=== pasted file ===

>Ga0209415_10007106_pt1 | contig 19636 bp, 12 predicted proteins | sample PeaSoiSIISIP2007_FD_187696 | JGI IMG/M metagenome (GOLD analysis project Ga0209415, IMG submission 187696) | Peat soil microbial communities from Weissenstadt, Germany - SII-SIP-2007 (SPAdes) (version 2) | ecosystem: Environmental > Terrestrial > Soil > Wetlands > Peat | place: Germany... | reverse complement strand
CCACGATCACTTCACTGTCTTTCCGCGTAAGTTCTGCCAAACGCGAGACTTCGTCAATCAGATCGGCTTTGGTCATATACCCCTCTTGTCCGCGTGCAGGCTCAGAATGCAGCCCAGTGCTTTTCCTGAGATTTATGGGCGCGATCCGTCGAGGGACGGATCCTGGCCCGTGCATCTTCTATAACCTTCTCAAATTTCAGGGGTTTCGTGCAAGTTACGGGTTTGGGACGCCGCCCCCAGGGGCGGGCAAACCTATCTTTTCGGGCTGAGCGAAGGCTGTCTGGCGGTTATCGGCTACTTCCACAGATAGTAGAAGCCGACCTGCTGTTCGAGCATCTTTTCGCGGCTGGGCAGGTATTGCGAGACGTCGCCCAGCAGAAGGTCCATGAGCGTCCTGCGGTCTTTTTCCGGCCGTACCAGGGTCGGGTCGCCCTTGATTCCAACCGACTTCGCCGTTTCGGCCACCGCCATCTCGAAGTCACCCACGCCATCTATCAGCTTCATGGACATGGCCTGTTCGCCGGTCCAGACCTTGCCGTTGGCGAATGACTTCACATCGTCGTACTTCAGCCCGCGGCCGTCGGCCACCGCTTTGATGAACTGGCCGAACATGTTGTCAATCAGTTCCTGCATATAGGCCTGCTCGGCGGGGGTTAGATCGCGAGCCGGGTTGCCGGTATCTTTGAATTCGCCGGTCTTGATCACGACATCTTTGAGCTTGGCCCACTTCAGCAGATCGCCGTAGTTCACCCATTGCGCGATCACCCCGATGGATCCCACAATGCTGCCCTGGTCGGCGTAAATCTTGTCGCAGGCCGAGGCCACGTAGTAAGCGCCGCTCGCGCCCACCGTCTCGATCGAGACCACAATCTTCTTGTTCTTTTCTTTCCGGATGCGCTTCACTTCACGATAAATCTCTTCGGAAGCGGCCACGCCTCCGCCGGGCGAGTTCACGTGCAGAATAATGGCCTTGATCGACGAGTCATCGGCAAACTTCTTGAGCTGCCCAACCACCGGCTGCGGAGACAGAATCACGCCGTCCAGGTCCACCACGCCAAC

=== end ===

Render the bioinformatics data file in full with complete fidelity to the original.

>Ga0209415_10007106_pt1 | contig 19636 bp, 12 predicted proteins | sample PeaSoiSIISIP2007_FD_187696 | JGI IMG/M metagenome (GOLD analysis project Ga0209415, IMG submission 187696) | Peat soil microbial communities from Weissenstadt, Germany - SII-SIP-2007 (SPAdes) (version 2) | ecosystem: Environmental > Terrestrial > Soil > Wetlands > Peat | place: Germany... | reverse complement strand
CCACGATCACTTCACTGTCTTTCCGCGTAAGTTCTGCCAAACGCGAGACTTCGTCAATCAGATCGGCTTTGGTCATATACCCCTCTTGTCCGCGTGCAGGCTCAGAATGCAGCCCAGTGCTTTTCCTGAGATTTATGGGCGCGATCCGTCGAGGGACGGATCCTGGCCCGTGCATCTTCTATAACCTTCTCAAATTTCAGGGGTTTCGTGCAAGTTACGGGTTTGGGACGCCGCCCCCAGGGGCGGGCAAACCTATCTTTTCGGGCTGAGCGAAGGCTGTCTGGCGGTTATCGGCTACTTCCACAGATAGTAGAAGCCGACCTGCTGTTCGAGCATCTTTTCGCGGCTGGGCAGGTATTGCGAGACGTCGCCCAGCAGAAGGTCCATGAGCGTCCTGCGGTCTTTTTCCGGCCGTACCAGGGTCGGGTCGCCCTTGATTCCAACCGACTTCGCCGTTTCGGCCACCGCCATCTCGAAGTCACCCACGCCATCTATCAGCTTCATGGACATGGCCTGTTCGCCGGTCCAGACCTTGCCGTTGGCGAATGACTTCACATCGTCGTACTTCAGCCCGCGGCCGTCGGCCACCGCTTTGATGAACTGGCCGAACATGTTGTCAATCAGTTCCTGCATATAGGCCTGCTCGGCGGGGGTTAGATCGCGAGCCGGGTTGCCGGTATCTTTGAATTCGCCGGTCTTGATCACGACATCTTTGAGCTTGGCCCACTTCAGCAGATCGCCGTAGTTCACCCATTGCGCGATCACCCCGATGGATCCCACAATGCTGCCCTGGTCGGCGTAAATCTTGTCGCAGGCCGAGGCCACGTAGTAAGCGCCGCTCGCGCCCACCGTCTCGATCGAGACCACAATCTTCTTGTTCTTTTCTTTCCGGATGCGCTTCACTTCACGATAAATCTCTTCGGAAGCGGCCACGCCTCCGCCGGGCGAGTTCACGTGCAGAATAATGGCCTTGATCGACGAGTCATCGGCAAACTTCTTGAGCTGCCCAACCACCGGCTGCGGAGACAGAATCACGCCGTCCAGGTCCACCACGCCAAC